The record label behind one of America’s most popular Christian bands, along with several country music artists, is suing Tennessee over the state’s new transgender bathroom signage law.
Mike Curb, former Republican lieutenant governor of California who also owns Curb Records in Nashville, filed a federal lawsuit challenging HB 1182, which requires Tennessee businesses to post signage that says “this facility maintains a policy of allowing the use of restrooms by either biological sex regardless of the designation of the restroom” if the business intends to allow both sexes to use the same bathroom, locker room, dressing rooms, or other typically-single sex areas.
Curb and his record label are listed as the plaintiffs in the lawsuit.
But Curb Records currently profits off record deals with numerous artists whose fan bases might side with Tennessee on the issue of transgender bathrooms, including the Christian band Big Daddy Weave.
That band has won numerous awards from America’s most popular Christian music radio station, KLove. Its 2013 hit “Redeemed” has been listed as one of the most popular Christian music songs ever, and topped the Christian music charts for seven weeks straight. Big Daddy Weave is one of America’s most popular Christian bands.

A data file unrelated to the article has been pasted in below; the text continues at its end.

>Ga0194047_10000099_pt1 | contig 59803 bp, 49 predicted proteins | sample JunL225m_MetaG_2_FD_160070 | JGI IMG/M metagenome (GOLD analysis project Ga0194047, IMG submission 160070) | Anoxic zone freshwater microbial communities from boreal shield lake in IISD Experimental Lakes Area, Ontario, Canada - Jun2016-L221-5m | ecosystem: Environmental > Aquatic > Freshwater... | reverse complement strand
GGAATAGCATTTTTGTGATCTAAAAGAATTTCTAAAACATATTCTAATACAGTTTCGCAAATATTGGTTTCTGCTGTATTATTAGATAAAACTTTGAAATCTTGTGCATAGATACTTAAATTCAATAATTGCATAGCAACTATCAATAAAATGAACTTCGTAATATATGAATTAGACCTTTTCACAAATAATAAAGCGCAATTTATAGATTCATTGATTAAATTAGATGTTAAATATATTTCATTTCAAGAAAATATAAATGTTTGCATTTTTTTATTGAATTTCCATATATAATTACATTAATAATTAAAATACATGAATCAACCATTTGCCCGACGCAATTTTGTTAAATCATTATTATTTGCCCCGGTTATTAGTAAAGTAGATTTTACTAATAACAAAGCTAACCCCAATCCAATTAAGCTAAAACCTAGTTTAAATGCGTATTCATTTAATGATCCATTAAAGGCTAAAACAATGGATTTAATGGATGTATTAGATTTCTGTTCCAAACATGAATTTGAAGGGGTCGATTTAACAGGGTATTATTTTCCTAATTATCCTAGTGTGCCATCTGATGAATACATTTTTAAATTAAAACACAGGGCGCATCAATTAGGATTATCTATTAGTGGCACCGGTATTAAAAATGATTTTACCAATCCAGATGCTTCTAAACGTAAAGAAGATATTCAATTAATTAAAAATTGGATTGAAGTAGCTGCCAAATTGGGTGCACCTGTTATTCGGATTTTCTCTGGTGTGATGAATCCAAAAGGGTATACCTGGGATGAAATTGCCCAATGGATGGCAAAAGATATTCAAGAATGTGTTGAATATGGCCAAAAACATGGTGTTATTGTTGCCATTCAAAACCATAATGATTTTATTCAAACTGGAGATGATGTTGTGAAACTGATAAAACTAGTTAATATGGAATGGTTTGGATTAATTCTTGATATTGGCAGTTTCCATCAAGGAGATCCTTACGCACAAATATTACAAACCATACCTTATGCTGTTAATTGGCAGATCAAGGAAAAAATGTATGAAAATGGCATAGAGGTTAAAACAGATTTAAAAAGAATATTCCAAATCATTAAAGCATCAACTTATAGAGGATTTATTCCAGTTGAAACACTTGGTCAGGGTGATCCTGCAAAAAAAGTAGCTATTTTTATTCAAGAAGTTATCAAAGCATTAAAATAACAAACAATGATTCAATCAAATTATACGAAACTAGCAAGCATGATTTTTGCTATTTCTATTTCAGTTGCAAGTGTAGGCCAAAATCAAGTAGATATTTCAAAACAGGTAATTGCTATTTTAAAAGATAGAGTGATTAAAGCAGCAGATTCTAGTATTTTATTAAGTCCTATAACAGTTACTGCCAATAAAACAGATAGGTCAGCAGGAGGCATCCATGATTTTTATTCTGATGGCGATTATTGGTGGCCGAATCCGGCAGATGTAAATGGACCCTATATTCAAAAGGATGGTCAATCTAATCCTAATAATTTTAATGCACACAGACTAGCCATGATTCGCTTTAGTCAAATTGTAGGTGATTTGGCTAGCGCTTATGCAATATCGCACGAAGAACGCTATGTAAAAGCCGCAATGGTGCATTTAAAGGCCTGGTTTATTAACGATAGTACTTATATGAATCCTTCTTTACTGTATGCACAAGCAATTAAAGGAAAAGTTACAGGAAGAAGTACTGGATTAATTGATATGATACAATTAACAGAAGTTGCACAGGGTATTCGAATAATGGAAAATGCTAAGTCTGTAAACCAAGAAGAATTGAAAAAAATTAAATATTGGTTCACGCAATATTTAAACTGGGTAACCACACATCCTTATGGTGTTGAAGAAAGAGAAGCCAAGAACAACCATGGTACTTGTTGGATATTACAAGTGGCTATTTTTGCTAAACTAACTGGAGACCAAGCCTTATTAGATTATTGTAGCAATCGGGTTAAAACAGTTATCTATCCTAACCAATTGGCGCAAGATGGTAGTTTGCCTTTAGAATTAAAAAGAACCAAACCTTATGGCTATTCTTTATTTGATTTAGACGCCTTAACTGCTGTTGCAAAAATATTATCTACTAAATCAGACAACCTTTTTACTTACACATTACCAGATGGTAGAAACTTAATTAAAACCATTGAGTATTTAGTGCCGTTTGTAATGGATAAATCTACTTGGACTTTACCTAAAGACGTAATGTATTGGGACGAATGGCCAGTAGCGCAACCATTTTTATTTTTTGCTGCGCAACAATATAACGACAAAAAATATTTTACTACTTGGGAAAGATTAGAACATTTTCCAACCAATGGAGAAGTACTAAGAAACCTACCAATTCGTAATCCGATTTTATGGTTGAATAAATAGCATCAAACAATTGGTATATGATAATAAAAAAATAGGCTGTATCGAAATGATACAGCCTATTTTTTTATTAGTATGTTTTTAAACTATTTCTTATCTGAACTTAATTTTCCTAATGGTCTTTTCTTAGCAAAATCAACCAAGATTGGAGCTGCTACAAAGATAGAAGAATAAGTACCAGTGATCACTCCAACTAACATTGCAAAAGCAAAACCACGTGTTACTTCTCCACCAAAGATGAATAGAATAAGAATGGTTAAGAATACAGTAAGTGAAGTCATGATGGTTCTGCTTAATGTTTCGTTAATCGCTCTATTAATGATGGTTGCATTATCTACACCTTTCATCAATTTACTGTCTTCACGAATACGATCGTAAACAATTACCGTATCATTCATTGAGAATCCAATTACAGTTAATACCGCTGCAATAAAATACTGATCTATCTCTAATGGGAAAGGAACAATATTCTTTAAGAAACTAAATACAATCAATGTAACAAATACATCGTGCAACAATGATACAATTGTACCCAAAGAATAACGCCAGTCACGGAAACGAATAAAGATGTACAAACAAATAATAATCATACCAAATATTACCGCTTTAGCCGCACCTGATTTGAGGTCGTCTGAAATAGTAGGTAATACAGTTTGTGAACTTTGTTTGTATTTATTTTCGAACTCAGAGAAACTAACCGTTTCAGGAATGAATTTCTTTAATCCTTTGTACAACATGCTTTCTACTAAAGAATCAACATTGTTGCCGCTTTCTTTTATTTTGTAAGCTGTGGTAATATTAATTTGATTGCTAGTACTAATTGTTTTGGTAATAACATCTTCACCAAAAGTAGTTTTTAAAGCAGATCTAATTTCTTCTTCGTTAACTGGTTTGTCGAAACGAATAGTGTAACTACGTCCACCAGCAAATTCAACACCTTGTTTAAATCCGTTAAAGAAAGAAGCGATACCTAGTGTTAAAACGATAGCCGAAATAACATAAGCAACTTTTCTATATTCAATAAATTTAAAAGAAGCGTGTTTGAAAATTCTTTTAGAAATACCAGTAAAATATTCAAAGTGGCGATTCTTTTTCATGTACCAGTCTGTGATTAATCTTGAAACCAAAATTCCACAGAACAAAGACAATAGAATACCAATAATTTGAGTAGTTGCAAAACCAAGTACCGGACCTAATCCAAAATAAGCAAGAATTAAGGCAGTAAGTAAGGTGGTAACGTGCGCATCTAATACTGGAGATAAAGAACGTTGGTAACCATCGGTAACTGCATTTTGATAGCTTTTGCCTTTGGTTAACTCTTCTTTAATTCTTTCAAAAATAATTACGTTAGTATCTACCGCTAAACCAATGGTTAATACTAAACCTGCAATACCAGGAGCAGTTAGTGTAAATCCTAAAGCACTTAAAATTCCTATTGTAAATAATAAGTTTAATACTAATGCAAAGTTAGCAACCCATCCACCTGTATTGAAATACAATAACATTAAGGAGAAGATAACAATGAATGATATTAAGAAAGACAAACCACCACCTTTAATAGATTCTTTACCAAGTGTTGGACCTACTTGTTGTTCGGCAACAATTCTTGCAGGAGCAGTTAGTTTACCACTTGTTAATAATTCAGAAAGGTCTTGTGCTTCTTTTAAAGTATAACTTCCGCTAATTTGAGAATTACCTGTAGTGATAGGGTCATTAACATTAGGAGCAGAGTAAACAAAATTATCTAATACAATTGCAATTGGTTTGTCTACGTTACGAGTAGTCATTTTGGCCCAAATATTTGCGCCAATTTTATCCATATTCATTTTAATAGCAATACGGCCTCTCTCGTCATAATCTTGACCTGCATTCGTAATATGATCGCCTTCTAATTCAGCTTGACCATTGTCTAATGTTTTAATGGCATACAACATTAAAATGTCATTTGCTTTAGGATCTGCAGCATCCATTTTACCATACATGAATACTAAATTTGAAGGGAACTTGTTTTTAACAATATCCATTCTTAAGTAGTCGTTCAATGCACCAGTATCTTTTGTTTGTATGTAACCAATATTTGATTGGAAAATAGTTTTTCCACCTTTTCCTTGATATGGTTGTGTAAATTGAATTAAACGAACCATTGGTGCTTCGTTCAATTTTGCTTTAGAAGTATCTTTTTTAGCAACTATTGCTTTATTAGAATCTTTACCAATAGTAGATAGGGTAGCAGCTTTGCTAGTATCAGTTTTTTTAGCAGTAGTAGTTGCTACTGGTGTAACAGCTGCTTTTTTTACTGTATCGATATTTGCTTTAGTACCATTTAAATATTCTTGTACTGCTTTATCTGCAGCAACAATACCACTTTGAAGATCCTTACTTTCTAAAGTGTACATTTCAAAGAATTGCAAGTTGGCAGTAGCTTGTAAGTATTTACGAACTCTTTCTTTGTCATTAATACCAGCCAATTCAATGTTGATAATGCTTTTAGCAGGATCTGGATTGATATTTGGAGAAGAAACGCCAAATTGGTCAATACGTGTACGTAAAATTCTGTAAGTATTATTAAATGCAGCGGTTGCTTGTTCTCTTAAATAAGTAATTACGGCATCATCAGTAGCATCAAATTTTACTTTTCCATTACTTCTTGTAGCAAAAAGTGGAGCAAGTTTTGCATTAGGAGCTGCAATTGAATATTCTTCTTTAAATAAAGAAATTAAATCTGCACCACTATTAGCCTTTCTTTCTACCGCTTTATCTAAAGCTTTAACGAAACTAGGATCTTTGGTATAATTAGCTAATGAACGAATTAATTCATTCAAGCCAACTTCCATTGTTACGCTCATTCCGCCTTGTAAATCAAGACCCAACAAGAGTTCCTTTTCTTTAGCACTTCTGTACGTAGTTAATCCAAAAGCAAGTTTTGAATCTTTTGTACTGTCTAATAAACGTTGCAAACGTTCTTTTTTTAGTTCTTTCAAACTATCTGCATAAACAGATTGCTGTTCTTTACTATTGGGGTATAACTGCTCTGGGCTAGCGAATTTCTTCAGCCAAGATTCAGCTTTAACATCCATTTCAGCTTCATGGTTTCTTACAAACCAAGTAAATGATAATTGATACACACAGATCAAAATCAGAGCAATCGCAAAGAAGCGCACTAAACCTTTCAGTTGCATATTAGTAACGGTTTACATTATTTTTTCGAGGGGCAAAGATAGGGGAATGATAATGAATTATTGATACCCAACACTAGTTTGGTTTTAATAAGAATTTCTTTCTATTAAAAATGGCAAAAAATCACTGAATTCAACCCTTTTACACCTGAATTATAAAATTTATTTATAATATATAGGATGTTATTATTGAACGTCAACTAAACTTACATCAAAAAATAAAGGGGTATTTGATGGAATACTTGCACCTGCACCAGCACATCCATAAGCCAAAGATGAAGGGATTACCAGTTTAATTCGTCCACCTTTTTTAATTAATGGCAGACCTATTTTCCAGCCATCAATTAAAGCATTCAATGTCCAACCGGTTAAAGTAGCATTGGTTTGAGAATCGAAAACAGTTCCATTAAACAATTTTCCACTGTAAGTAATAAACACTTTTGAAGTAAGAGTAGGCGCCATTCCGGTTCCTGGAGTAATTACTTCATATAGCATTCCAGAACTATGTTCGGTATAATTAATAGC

Many Christians and conservatives object to sex-neutral bathrooms on moral grounds.
Curb Records also has record deals with country music stars Tim McGraw, Lee Brice, and Rodney Atkins.
But Curb’s lawsuit essentially describes those who support the transgender bathroom signage law as bigots.
“The required notice serves no legitimate or rational purpose and solves no actual problem,” the suit says. “It instead seeks to conscript Tennessee businesses and other institutions to spread the State’s preferred message of fear and intolerance towards transgender people and to falsely portray them as a threat to the safety or privacy of other members of the public.”
The Tennessee Star reached out to Curb Records for comment, but did not receive a response.
The American Civil Liberties Union (ACLU), on behalf of two other Tennessee businesses, has also sued the state over the new law.
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